The new launch complex built for the coming Europe Ariane 6 The rocket has just been inaugurated at Europe’s Spaceport in French Guiana.
With this event, ESA celebrates another milestone in the Ariane 6 roadmap as the organization moves forward with combined launcher and launch base testing and preparations for the first launch campaign.
Clearly visible from space, the facilities feature remarkable complex structures above and below ground specifically designed to support Ariane 6 launches over the next decade. It is the pride of the French space agency, CNES, prime contractor for ESA for the development of the launch base and its European industrial partners. Ariane 6 with four boosters Ariane 6 with four boosters.
The Ariane 6 program is funded and developed by ESA. This new launcher will replace the European heavy transport Ariane 5. Available in two versions, with two or four boosters, Ariane 6 will offer more performance and flexibility than its predecessor. This opens up new opportunities and ensures continued access to space for ESA Member States.
The main components include the launch pad with two exhaust ducts, the mobile gantry and the launcher assembly building. Ariane 6 Launch Complex Ariane 6 Launch Complex The launch pad is 28.5 meters deep and 200 meters wide. The basic structure was poured in concrete with the volume of 67 Olympic swimming pools. At its center is the launching table which weighs 700 tons and is 4 meters high, 20 meters long and 18 meters wide. This structure was built in Europe by MT Aerospace in Germany and shipped to Kourou for integration on the launch pad. Underground, it protects a multitude of supports and will support the weight of Ariane 6.
The final integration of Ariane 6 will be done within a mobile gantry, just like Soyuz and Vega. The mobile gantry was manufactured in Europe by Eiffage Metal in Germany and was assembled at the spaceport. The gantry will protect Ariane 6 on the launch table during each launch campaign. Mobile gantry Mobile gantry
This gantry, 90 m high and 50 m wide, weighs 8,200 tonnes, more than a thousand tonnes more than the Eiffel Tower in France. Work platforms will allow engineers to access vehicle levels to vertically position the central core of Ariane 6 directly on the launch table, add two or four boosters depending on the launch configuration and integrate the fairing that houses the payload. The gantry retracts 140 meters on rails before launching. If the launch is delayed, the gantry can be replaced to allow access to Ariane 6 before its next launch attempt.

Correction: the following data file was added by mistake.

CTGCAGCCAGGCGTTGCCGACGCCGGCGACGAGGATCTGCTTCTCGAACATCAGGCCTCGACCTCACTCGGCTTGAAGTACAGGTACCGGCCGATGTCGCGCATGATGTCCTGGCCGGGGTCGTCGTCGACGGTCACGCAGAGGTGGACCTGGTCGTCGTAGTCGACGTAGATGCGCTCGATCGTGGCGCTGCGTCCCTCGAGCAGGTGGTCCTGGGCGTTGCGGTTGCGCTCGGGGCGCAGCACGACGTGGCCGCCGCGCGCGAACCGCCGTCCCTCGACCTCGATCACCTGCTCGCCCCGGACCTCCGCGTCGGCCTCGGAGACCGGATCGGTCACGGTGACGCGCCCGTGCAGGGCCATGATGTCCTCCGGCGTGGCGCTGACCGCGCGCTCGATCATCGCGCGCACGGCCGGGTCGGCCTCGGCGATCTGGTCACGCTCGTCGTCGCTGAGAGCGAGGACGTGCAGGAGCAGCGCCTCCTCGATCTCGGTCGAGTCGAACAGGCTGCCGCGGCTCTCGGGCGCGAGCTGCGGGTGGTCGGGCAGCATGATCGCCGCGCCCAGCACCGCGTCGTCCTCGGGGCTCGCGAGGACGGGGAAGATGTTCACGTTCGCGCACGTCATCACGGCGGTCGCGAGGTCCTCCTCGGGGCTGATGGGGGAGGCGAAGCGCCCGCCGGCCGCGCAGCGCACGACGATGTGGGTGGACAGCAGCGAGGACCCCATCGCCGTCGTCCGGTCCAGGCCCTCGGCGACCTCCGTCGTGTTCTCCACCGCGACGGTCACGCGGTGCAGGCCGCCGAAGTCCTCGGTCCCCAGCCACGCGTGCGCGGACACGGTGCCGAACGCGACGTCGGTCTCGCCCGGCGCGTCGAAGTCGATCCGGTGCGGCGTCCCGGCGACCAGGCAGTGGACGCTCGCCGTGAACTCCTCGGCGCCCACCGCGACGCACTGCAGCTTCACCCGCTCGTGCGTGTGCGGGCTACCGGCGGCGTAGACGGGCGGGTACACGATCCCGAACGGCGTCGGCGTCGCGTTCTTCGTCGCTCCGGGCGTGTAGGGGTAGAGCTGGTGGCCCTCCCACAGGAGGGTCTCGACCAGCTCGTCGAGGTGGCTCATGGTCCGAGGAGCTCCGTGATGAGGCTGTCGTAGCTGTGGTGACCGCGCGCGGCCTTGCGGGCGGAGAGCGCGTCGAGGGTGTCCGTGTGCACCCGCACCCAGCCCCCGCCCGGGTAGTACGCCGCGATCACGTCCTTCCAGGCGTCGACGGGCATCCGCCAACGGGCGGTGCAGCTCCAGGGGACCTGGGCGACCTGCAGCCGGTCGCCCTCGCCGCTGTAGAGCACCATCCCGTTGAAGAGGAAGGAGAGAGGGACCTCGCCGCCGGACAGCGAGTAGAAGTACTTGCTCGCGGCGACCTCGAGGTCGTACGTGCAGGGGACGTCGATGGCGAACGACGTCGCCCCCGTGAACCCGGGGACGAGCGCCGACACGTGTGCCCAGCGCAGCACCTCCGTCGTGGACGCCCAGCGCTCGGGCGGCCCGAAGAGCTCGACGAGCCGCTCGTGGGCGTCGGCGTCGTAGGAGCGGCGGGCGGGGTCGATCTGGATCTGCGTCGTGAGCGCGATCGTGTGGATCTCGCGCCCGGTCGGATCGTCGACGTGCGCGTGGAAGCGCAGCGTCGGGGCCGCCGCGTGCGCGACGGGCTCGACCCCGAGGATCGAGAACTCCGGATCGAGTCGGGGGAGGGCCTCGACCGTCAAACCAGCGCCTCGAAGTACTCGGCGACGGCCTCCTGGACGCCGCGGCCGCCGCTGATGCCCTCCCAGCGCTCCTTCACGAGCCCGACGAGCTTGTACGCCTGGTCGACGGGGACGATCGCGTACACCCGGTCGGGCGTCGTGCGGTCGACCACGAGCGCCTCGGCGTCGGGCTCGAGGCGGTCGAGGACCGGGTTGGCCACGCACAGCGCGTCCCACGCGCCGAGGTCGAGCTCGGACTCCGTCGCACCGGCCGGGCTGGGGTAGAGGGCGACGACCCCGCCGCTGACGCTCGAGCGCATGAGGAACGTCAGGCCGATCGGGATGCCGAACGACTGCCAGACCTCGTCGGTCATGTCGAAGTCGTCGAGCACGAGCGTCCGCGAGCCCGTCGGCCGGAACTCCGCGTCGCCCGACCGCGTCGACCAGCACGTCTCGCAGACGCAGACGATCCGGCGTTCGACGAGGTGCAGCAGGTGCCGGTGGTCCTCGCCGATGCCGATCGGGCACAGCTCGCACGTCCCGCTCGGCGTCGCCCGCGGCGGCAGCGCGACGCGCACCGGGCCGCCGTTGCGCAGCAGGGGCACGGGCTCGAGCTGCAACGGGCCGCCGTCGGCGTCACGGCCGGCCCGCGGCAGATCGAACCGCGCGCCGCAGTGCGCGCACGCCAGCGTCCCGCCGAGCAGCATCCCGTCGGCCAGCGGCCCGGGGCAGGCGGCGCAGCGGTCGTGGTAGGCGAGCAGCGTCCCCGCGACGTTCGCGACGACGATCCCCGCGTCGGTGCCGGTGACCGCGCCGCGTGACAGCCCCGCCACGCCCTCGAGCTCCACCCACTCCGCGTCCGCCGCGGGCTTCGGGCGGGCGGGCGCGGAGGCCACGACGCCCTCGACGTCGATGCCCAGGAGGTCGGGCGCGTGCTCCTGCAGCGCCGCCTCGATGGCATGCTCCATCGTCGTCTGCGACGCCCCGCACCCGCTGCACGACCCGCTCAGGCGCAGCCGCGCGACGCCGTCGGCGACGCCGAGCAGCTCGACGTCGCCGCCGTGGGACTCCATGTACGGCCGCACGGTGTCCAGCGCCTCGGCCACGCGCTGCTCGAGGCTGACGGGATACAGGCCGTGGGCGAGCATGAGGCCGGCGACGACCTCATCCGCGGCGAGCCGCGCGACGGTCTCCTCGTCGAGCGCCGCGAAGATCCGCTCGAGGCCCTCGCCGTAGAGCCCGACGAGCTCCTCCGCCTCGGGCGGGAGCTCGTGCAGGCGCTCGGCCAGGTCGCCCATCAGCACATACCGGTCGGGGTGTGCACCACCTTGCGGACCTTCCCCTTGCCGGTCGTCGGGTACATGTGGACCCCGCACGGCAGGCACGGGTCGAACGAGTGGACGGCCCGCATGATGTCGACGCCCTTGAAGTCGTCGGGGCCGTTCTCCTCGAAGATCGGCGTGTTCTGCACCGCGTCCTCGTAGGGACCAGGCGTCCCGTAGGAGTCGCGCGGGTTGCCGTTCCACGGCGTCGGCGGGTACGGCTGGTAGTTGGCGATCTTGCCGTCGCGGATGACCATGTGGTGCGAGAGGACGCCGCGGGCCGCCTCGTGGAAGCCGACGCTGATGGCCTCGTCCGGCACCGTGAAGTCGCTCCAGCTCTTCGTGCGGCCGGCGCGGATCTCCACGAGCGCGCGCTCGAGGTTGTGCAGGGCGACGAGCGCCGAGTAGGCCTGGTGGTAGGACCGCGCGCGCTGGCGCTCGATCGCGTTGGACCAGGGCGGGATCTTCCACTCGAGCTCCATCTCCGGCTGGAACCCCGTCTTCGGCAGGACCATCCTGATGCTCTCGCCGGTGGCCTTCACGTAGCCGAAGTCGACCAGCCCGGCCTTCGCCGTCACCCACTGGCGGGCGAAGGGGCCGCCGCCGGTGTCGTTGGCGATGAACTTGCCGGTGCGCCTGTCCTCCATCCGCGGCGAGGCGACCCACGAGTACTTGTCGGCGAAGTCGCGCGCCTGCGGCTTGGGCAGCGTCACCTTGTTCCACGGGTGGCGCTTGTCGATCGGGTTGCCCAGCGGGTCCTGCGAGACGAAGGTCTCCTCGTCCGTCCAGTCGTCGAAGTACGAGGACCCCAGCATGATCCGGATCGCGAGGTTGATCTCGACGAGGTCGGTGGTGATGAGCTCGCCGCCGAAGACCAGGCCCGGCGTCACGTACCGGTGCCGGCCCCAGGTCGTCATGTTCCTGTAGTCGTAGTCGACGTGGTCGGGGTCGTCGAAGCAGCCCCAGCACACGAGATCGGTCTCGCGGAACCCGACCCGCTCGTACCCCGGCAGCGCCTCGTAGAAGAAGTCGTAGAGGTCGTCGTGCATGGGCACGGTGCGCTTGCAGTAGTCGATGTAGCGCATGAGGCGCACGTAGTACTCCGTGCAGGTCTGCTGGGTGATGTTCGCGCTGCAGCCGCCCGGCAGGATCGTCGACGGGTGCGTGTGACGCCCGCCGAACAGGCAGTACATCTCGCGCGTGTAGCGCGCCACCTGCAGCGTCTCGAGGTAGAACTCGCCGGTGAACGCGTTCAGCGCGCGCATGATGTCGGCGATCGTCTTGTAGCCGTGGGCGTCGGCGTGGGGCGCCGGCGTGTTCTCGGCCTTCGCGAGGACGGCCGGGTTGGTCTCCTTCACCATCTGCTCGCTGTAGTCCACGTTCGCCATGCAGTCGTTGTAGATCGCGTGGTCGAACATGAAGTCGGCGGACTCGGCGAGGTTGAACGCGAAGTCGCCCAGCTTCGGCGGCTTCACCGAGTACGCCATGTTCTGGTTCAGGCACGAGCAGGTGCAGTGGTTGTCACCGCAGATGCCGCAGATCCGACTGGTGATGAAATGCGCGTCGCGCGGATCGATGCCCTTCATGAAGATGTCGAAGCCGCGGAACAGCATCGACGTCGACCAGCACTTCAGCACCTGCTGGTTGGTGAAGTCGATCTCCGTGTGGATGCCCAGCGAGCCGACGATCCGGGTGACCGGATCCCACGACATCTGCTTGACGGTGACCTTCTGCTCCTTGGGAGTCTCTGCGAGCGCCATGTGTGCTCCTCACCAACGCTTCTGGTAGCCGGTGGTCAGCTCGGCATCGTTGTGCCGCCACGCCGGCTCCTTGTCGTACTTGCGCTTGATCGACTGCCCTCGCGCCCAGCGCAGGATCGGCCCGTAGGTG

The core and upper stages of Ariane 6 will be horizontally integrated inside the launcher assembly building and prepared for deployment in the launch area. The building is 20 meters high, 112 meters long and 41 meters wide, approximately 1 km from the launch area. Horizontal integration reduces the cost of installations and launcher integration while providing a higher level of flexibility and growth potential and allowing easier access to the entire rocket. Overall, Ariane 6’s improved approach to integration and operations will reduce the duration of a launch campaign from months to weeks.
ESA’s contract with CNES for the development of the launch base for an amount of 600 million euros was signed in 2015. CNES allocated one third of this funding to infrastructure with significant involvement of the local industry for construction, materials and equipment, and the rest to contracts in continental Europe.
The systems forming part of the main structures of the launch complex are in the process of being qualified. For example, the deluge system which will protect Ariane 6 and the ground installations from the acoustic energy created during take-off has been tested. The disconnection of Ariane 6’s fluidic systems on the launch pad, tested in France, is now being tested on the launch pad. A mock-up of the central core was used to test ground equipment and practice the maneuvers involved in a launch campaign. Teams from the French space agency (CNES) and ArianeGroup jointly carried out these tests under the responsibility of ESA.
Further combined tests between the launcher and the launch pad are in progress. Complex processing of the Ariane 6 launch Complex processing of the Ariane 6 launch
“The Ariane 6 launch complex is a remarkable achievement and an icon of European cooperation and advancement. It is an essential part of a program of intense activity at the European spaceport to prepare for the first flight of ESA’s next generation launcher,” noted Daniel Neuenschwander, director of space transport at ESA.